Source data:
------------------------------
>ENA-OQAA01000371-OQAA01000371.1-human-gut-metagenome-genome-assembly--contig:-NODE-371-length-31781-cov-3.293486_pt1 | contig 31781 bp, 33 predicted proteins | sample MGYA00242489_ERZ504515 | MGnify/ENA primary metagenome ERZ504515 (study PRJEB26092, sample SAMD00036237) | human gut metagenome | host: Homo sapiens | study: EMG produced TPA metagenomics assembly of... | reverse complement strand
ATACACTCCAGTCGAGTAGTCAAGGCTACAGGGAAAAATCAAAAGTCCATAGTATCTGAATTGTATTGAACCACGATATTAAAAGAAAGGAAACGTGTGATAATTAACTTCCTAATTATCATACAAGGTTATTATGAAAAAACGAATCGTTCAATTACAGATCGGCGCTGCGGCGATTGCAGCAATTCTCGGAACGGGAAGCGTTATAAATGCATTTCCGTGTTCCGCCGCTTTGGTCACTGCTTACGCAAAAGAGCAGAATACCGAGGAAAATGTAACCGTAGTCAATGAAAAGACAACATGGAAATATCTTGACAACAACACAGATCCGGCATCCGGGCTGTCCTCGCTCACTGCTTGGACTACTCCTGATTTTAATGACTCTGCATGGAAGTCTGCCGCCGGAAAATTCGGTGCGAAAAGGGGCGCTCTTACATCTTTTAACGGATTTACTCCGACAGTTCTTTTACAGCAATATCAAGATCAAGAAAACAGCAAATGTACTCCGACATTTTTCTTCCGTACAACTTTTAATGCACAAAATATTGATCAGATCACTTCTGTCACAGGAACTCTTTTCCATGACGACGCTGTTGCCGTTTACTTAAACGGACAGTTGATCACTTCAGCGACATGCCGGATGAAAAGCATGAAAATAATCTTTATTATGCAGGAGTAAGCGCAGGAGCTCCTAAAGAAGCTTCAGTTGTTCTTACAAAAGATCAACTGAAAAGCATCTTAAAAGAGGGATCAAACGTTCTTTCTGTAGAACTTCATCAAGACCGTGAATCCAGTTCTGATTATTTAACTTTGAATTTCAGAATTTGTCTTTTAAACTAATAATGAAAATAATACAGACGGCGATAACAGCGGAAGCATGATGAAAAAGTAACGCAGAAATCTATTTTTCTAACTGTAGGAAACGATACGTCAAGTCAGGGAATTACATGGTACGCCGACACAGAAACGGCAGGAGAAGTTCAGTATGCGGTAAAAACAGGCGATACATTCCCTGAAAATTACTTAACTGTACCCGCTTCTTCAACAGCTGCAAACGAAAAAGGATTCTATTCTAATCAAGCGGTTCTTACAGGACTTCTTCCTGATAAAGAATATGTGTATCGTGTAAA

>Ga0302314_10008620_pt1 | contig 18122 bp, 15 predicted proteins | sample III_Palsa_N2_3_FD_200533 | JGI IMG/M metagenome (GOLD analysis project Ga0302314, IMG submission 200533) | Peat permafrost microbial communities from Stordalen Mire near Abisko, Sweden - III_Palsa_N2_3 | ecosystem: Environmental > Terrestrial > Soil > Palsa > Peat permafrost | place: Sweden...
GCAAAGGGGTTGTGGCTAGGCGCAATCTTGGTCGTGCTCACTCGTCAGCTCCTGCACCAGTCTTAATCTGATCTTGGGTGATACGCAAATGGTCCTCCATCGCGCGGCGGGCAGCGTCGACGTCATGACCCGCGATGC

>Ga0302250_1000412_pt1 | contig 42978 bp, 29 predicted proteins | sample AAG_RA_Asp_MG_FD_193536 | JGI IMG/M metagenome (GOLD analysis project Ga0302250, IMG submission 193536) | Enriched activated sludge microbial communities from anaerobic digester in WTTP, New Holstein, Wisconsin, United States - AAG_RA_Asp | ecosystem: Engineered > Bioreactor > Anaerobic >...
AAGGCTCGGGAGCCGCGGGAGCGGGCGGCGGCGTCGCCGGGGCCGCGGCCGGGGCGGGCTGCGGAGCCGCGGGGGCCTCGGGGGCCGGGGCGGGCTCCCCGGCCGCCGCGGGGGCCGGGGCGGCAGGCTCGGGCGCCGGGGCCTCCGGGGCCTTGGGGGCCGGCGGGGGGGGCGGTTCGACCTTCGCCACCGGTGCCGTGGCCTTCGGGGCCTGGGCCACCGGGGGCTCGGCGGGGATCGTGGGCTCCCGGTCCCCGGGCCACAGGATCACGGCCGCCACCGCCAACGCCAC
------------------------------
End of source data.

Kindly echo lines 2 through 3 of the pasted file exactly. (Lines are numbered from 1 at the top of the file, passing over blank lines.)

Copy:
ATACACTCCAGTCGAGTAGTCAAGGCTACAGGGAAAAATCAAAAGTCCATAGTATCTGAATTGTATTGAACCACGATATTAAAAGAAAGGAAACGTGTGATAATTAACTTCCTAATTATCATACAAGGTTATTATGAAAAAACGAATCGTTCAATTACAGATCGGCGCTGCGGCGATTGCAGCAATTCTCGGAACGGGAAGCGTTATAAATGCATTTCCGTGTTCCGCCGCTTTGGTCACTGCTTACGCAAAAGAGCAGAATACCGAGGAAAATGTAACCGTAGTCAATGAAAAGACAACATGGAAATATCTTGACAACAACACAGATCCGGCATCCGGGCTGTCCTCGCTCACTGCTTGGACTACTCCTGATTTTAATGACTCTGCATGGAAGTCTGCCGCCGGAAAATTCGGTGCGAAAAGGGGCGCTCTTACATCTTTTAACGGATTTACTCCGACAGTTCTTTTACAGCAATATCAAGATCAAGAAAACAGCAAATGTACTCCGACATTTTTCTTCCGTACAACTTTTAATGCACAAAATATTGATCAGATCACTTCTGTCACAGGAACTCTTTTCCATGACGACGCTGTTGCCGTTTACTTAAACGGACAGTTGATCACTTCAGCGACATGCCGGATGAAAAGCATGAAAATAATCTTTATTATGCAGGAGTAAGCGCAGGAGCTCCTAAAGAAGCTTCAGTTGTTCTTACAAAAGATCAACTGAAAAGCATCTTAAAAGAGGGATCAAACGTTCTTTCTGTAGAACTTCATCAAGACCGTGAATCCAGTTCTGATTATTTAACTTTGAATTTCAGAATTTGTCTTTTAAACTAATAATGAAAATAATACAGACGGCGATAACAGCGGAAGCATGATGAAAAAGTAACGCAGAAATCTATTTTTCTAACTGTAGGAAACGATACGTCAAGTCAGGGAATTACATGGTACGCCGACACAGAAACGGCAGGAGAAGTTCAGTATGCGGTAAAAACAGGCGATACATTCCCTGAAAATTACTTAACTGTACCCGCTTCTTCAACAGCTGCAAACGAAAAAGGATTCTATTCTAATCAAGCGGTTCTTACAGGACTTCTTCCTGATAAAGAATATGTGTATCGTGTAAA

>Ga0302314_10008620_pt1 | contig 18122 bp, 15 predicted proteins | sample III_Palsa_N2_3_FD_200533 | JGI IMG/M metagenome (GOLD analysis project Ga0302314, IMG submission 200533) | Peat permafrost microbial communities from Stordalen Mire near Abisko, Sweden - III_Palsa_N2_3 | ecosystem: Environmental > Terrestrial > Soil > Palsa > Peat permafrost | place: Sweden...